Two important new reports

The International Center for Missing and Exploited  Children has long been a key part, actually a unique part, of the global family of NGOs focusing on the eradication of child sex abuse, both generally but also very specifically within the online environment where it has zoomed in on the distribution of child sex abuse materials. In that context ICMEC has been monitoring the ways in which countries have been adapting their legislative and legal frameworks to meet the challenges of cyberspace.

ICMEC’s first report on the state of the nations was in 2006 and late last year they published the 8th edition. We see yet more progress, slow but steady. 127 different nations have “refined or implemented new anti-child abuse images laws since 2006”. I have no doubt at all that the mere fact ICMEC is on the case provides a significant incentive for some governments to get their act together because they do not want world opinion to mark them down as backward or indifferent towards the protection of children.

The 8th edition reports that, out of the 196 countries surveyed (the full membership of the United Nations) 82 have “sufficient legislation” to allow for a good enough or adequate national framework. In 2006 (on a slightly smaller number of countries) the number was 27. Whereas in 2006 95 countries had “no legislation at all” specifically addressing child abuse images, by 2016 this was down to 35. However, 50 countries still do not criminalize the knowing possession of child abuse images, regardless of the intent to distribute. Clearly there is a great deal still to do.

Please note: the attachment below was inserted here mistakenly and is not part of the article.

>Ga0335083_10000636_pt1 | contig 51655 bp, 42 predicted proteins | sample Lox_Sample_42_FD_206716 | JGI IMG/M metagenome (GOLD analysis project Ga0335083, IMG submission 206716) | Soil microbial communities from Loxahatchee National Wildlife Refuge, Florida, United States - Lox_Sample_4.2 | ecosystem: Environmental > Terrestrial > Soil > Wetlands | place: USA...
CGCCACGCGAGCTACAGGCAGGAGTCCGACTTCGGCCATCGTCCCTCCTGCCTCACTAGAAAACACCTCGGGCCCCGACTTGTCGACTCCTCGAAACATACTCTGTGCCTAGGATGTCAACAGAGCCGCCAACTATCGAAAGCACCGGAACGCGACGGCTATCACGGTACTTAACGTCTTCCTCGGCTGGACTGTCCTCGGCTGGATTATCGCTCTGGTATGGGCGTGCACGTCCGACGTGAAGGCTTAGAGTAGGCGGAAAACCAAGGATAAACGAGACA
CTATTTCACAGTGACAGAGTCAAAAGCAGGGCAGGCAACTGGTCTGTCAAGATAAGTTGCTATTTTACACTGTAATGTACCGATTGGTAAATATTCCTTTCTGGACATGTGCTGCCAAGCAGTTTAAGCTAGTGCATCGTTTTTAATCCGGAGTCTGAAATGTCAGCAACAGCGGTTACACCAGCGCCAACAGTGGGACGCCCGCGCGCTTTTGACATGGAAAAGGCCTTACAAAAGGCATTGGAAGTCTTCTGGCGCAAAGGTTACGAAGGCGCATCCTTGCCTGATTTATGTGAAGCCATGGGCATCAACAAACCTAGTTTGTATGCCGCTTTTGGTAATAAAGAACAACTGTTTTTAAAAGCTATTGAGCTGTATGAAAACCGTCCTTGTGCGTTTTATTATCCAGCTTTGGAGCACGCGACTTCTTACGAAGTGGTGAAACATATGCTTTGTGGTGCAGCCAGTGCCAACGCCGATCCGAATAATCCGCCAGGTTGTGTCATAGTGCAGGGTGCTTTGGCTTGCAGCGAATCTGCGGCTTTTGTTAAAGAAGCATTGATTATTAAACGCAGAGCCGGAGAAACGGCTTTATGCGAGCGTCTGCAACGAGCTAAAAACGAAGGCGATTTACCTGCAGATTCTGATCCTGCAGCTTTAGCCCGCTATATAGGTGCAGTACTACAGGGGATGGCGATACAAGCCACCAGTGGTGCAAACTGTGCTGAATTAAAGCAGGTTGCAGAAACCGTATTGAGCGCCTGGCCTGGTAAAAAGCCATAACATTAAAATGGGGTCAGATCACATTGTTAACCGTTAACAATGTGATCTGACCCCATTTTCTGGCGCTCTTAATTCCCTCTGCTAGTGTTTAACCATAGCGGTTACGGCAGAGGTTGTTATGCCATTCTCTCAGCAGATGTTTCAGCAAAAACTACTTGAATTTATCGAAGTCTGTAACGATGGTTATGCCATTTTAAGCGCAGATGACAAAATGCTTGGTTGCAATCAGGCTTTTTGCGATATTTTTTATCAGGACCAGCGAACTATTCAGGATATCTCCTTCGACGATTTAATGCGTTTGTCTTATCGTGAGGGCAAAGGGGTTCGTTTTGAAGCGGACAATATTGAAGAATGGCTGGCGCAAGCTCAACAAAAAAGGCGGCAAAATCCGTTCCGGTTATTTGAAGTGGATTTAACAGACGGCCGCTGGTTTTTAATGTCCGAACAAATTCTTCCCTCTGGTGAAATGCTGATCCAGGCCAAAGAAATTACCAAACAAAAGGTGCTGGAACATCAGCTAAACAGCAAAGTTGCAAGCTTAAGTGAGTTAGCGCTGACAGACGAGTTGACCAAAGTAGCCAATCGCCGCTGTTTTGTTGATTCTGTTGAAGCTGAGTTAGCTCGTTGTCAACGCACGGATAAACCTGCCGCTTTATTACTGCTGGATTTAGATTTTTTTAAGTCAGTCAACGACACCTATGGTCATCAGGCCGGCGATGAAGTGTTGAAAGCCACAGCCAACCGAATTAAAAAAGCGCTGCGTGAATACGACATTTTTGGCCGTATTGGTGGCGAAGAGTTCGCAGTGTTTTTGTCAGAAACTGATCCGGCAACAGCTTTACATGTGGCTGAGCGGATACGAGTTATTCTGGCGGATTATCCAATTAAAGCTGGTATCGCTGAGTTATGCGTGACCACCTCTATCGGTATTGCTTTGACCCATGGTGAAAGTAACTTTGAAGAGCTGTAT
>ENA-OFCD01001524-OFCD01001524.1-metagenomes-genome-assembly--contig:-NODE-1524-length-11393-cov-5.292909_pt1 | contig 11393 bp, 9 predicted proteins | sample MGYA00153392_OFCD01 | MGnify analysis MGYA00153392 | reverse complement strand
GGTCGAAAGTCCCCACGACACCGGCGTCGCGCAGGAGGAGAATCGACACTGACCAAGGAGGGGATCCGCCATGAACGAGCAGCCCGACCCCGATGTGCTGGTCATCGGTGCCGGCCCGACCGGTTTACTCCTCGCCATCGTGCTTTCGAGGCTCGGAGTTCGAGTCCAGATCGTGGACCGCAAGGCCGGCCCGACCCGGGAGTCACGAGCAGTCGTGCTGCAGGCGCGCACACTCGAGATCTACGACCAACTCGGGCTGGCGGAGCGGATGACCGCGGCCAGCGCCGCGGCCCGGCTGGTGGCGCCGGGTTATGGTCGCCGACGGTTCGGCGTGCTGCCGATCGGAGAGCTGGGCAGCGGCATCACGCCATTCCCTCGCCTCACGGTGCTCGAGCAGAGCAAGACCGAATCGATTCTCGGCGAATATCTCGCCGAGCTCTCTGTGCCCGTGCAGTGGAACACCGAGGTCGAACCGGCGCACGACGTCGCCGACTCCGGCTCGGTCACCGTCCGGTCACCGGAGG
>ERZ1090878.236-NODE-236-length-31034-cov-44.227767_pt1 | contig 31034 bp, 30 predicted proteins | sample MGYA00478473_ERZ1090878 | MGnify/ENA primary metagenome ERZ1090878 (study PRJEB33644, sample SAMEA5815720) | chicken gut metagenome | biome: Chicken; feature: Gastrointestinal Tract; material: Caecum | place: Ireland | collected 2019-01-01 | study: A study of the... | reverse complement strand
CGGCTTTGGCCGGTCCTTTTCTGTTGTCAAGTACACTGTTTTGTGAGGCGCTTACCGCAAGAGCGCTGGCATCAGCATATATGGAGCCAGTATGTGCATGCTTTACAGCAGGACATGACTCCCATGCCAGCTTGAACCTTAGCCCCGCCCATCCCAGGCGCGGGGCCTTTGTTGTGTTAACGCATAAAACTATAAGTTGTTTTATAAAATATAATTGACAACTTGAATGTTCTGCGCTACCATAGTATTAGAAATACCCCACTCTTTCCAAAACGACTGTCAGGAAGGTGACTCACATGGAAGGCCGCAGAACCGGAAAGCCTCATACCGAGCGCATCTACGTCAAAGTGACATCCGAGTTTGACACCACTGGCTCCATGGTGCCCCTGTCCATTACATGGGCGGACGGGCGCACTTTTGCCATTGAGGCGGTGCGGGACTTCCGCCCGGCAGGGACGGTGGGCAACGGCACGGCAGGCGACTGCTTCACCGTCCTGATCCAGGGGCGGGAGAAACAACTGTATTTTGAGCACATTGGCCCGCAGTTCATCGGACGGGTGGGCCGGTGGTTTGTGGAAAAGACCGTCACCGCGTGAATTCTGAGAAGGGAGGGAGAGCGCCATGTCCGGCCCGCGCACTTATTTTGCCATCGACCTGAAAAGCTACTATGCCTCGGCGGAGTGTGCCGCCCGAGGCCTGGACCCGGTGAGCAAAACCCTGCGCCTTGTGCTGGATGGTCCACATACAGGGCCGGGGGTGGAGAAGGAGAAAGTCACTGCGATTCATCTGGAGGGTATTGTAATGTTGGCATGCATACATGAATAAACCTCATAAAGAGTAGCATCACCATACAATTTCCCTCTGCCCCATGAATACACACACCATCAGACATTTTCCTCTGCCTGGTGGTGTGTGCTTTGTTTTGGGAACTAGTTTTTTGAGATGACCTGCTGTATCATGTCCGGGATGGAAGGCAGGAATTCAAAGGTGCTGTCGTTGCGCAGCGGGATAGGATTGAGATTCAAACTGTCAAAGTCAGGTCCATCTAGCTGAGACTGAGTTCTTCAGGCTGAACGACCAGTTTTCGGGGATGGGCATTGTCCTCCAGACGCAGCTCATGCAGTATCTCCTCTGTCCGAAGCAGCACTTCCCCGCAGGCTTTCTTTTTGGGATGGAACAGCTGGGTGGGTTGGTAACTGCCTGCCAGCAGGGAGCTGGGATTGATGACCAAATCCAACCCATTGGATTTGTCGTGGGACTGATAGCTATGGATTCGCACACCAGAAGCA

The second important report also comes from ICMEC. Entitled “Framing Implementation” it recognises that having the right legal framework is a  necessary  condition but it is not in itself sufficient.  What counts is what happens on the ground.

ICMEC’s starting point here was the 161 countries which, in November, 2015, reported they had anti-child abuse images legislation in place. ICMEC devised a 7-point standard to allow them to form some sort of judgement as to whether or not individual countries were seriously engaged. The results make interesting reading. For example  51 countries say they have no reporting mechanism for addressing child abuse material to the proper authorities and 50 countries reported that they provided no services for victims. I repeat: there is still a great deal to do.